First Ingredient in Feed

micstrachan

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How important is the first ingredient in a complete feed? My girls like the feed at Costco, which has a first ingredient of wheat, but it’s only 16% protein and is a layer feed (some girls were taking a laying break due to molting), so I switched them to a 22% grower feed from my feed store. They’re doing better on the high protein feed, but I recently realized the first ingredient, milo, is considered a low quality grain. I find this surprising since milo (sorghum) is a high protein grain. I pay over twice as much for it and it is corn free and soy free. Wondering if I should look for something with a different first ingredient. Both the Costco feed and the milo feed are organic, non-GMO crumbles. Thoughts?
 

Folly's place

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Your choices will be limited because you want organic, and of course need to get what's fresh (by mill date) at the store. Ask on the California thread; some feeds are sold nationally, and some are more locally produced.
If you insist on no corn or soy in the feed, that limits your choices even more, and drives up the price.
I'm not willing to pay for organic feed for my chickens, and while trying to buy organic produce for myself, certainly eat plenty of non-organic stuff myself. It's a choice, and it's fine to do it either way. My birds eat Purina Flock Raiser, 20% protein, and do great on it. The ingredient list works out for me too, not being allergic to corn or soy myself.
The nutritional assay should be pretty accurate as printed on the bag of feed, regardless of what ingredient is first on the list by weight. The company has made up the protein as listed with other ingredients.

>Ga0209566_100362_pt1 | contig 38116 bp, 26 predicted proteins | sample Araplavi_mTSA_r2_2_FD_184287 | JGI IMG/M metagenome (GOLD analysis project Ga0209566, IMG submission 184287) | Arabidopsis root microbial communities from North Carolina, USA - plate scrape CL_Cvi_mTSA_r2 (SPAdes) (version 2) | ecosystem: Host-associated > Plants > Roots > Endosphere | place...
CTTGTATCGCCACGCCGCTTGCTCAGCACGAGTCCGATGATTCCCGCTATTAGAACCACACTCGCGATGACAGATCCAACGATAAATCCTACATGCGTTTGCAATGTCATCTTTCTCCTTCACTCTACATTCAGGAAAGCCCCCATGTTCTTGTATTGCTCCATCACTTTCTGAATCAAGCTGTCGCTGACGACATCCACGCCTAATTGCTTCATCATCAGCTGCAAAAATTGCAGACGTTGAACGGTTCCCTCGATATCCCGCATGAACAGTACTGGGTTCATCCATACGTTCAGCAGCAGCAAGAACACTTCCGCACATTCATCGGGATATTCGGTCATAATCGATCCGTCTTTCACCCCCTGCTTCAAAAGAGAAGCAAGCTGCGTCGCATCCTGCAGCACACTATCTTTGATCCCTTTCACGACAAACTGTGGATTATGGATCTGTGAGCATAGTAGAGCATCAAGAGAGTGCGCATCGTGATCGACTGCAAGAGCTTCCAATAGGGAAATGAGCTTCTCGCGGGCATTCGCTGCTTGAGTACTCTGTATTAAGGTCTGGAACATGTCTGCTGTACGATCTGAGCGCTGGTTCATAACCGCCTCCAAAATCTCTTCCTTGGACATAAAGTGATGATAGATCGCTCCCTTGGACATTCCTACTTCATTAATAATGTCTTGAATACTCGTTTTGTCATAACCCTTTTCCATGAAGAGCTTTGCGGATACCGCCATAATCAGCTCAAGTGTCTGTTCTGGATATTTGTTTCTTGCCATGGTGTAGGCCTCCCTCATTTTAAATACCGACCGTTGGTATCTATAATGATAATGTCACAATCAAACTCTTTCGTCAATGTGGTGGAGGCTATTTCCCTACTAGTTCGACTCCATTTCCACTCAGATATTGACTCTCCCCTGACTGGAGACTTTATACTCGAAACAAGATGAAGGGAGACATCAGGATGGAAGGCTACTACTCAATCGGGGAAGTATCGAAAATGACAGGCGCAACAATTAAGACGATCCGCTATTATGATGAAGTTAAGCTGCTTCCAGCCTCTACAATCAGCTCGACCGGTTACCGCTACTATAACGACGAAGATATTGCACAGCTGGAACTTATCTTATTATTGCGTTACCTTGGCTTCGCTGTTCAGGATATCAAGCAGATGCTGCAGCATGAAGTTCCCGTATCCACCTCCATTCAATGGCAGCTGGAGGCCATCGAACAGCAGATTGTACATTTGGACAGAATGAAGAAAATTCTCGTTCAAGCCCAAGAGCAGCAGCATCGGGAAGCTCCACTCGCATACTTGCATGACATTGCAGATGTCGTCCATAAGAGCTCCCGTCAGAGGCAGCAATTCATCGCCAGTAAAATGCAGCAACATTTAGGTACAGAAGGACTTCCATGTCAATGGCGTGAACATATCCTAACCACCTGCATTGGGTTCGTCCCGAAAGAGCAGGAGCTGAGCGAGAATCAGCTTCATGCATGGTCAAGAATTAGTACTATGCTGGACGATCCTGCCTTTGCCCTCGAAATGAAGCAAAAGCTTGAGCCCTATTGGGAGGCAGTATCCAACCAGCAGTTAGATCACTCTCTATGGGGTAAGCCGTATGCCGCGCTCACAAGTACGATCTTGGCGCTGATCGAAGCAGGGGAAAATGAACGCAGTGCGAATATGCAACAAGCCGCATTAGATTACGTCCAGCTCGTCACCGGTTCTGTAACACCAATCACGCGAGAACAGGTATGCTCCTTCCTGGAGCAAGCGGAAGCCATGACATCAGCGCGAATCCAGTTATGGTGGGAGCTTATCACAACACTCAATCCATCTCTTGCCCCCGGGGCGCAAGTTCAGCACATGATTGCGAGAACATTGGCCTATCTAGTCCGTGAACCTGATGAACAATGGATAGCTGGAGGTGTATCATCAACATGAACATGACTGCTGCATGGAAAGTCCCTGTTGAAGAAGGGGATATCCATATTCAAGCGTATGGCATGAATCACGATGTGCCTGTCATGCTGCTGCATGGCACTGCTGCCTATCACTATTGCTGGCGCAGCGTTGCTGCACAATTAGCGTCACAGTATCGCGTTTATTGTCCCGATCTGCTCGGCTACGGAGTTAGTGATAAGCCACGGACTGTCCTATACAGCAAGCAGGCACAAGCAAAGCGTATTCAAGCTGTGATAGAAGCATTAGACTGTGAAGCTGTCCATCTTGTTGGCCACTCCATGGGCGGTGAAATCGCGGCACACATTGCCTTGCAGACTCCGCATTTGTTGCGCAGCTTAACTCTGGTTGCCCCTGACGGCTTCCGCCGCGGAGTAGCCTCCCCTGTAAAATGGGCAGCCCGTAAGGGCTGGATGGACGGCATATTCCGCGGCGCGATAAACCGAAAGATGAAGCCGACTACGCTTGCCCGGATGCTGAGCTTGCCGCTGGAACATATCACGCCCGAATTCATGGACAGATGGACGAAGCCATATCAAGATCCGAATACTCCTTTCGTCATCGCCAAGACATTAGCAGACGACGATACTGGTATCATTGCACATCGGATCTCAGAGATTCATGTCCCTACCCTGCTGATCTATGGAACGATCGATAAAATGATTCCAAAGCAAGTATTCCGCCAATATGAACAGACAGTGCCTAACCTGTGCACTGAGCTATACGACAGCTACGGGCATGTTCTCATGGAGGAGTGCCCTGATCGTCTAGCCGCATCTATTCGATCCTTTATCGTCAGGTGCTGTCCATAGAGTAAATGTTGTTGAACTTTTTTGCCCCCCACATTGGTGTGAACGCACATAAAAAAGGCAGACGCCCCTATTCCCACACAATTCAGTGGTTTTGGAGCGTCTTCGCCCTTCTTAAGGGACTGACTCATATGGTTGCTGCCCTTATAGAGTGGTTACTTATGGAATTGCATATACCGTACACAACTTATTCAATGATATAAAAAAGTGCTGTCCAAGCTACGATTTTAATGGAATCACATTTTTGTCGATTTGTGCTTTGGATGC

Mary
 

Cindy in PA

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I was told by a feed company at one time that the ingredients in feed are not listed like human food, in that the first ingredient is not indicative of that being the most in the mix. They are just listed randomly. Don't know if that is still the case.
 

ChickenCanoe

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It isn't a requirement to list in order of the weight/quantity for animal feed but by convention, feed mills list them that way.
What companies are trying to achieve is a balance of all nutrients chickens need so it doesn't matter what the ingredients are as long as they have the right mix of vitamins, minerals, fats and amino acids.
Even though there is a combination of grains and legumes as the primary ingredients, there will still be a dearth of some essential amino acids that need to be supplemented synthetically due to the fact that the feeds are vegetable based.
You can't get sufficient levels of things like methionine, lysine and others without supplementation or animal protein sources.
 

MANNA-PRO

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